Take The Chance

Martha & DanielWhen my son started first grade, I decided to look for a part-time job to help supplement our household income.  I had worked as a free-lance writer for several years, but both the assignments and the pay were sporadic at best.  I heard that the local school district often used substitutes for their various offices, and so I applied for the job.  Shortly afterwards, I was called for an interview to be a substitute teacher.  I knew there must have been a mistake, but since it had been a long time since I’d had a job interview, I decided to go anyway, just for the experience.  Surprisingly, I was hired on as an elementary-level substitute teacher (my bachelor’s degree qualified me for short-term assignments), and added to the list of potential office subs as well.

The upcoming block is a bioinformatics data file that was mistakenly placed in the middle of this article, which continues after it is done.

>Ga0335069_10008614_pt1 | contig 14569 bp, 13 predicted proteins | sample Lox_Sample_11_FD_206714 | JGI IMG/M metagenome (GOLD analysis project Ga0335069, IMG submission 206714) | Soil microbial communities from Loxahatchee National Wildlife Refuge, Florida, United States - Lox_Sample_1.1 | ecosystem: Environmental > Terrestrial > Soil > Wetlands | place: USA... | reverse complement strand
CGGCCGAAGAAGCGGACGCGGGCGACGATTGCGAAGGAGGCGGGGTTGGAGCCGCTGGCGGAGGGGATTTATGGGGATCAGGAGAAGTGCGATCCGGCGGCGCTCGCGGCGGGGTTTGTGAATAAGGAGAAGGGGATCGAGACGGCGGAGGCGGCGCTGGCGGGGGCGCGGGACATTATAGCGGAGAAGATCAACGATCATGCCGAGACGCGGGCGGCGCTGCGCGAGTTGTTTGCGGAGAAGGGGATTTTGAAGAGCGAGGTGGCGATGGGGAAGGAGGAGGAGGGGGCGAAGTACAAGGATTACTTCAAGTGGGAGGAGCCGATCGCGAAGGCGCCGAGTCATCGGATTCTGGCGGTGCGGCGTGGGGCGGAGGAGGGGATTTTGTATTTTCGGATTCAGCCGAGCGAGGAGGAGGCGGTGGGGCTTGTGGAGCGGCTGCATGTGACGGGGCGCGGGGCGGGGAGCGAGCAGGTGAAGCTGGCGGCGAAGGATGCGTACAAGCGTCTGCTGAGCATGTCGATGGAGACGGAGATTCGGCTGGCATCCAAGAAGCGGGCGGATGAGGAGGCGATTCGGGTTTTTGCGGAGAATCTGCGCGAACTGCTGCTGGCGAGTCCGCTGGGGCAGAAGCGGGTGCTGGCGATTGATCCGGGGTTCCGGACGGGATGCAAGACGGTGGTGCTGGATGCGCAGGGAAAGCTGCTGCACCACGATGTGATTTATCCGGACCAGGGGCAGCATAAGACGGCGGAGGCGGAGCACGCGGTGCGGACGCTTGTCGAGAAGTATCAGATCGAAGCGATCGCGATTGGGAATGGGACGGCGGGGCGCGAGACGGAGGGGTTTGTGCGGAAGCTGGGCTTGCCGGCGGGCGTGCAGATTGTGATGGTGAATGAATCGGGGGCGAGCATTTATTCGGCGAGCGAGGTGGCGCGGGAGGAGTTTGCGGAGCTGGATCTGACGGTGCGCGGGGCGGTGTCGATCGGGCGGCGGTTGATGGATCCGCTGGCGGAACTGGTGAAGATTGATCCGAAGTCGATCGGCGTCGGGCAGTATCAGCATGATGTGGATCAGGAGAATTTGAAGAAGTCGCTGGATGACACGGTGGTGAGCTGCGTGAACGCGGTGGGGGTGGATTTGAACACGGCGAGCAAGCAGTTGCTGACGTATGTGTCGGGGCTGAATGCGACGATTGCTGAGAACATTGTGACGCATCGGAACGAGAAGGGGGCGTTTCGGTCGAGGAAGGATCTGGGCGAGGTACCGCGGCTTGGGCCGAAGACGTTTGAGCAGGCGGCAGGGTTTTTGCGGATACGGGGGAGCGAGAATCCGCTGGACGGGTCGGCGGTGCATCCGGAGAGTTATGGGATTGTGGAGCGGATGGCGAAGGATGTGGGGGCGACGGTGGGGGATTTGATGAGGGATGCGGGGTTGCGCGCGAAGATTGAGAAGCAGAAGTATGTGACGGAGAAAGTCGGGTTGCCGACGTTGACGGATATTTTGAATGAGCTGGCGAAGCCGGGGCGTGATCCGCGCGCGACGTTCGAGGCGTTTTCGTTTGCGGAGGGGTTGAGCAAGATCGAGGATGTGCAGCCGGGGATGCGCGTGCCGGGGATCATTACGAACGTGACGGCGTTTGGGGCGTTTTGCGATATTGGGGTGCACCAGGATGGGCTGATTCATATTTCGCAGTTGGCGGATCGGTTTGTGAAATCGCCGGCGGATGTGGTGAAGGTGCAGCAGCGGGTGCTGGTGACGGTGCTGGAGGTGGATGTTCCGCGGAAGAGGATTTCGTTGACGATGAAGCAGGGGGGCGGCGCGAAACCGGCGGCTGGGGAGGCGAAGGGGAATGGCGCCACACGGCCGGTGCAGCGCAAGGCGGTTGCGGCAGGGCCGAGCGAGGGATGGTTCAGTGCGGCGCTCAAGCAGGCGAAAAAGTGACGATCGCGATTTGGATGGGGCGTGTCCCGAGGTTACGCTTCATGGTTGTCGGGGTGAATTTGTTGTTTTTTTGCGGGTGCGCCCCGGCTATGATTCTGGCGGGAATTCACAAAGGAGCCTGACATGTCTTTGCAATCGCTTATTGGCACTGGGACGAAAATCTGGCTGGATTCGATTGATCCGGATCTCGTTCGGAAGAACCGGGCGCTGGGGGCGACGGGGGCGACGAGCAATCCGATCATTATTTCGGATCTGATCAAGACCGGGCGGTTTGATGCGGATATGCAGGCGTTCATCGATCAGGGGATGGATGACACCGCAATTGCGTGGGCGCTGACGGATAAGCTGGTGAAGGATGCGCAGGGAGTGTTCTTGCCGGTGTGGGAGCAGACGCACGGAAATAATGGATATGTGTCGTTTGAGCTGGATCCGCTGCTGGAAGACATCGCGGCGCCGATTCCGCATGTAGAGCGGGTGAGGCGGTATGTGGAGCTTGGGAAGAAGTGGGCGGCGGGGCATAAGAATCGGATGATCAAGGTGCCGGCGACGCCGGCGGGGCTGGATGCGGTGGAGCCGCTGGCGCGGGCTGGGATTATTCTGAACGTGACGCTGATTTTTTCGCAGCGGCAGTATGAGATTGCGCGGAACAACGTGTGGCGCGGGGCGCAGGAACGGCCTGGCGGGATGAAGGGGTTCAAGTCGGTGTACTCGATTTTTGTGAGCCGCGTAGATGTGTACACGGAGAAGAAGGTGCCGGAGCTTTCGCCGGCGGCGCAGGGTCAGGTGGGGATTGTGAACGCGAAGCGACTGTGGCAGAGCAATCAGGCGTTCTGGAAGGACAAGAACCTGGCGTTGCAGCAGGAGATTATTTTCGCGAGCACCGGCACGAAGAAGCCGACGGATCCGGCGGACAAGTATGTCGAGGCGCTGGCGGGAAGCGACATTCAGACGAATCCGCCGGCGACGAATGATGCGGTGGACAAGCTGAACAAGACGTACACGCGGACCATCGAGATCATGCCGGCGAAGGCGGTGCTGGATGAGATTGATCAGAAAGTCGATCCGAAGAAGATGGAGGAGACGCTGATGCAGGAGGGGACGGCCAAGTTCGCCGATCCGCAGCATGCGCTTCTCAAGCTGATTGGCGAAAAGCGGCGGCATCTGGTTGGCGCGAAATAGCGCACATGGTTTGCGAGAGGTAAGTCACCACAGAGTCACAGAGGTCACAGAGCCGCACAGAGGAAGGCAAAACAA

Early one morning a few weeks later, I got a call from a woman in the Human Resources Department, wanting to know if I could come in right away.  I should have been thrilled, but I was standing there in my underwear, with my hair still dripping wet from the shower, and I had no way to get there because my car was in the shop. “No problem,” the woman said when I told her I had no transportation, “I can come get you.  I’ll be there in fifteen minutes.”  So I scrambled around and got ready, and spent my first day working as the only person in the Human Resources office, answering phone calls, fielding questions, and even securing a substitute for a teacher who had to go home sick.

Still later, I was called in to actually be a substitute teacher for a third grade class at my children’s school.  The administrators and other teachers were very supportive, the teacher I was subbing for had left an easy-to-follow lesson plan, and the kids were mostly well-behaved.  I was exhausted by the end of the day (don’t let anyone ever tell you teaching is easy), but I must not have screwed up too badly because I got more assignments, and even had teachers request me for planned absences.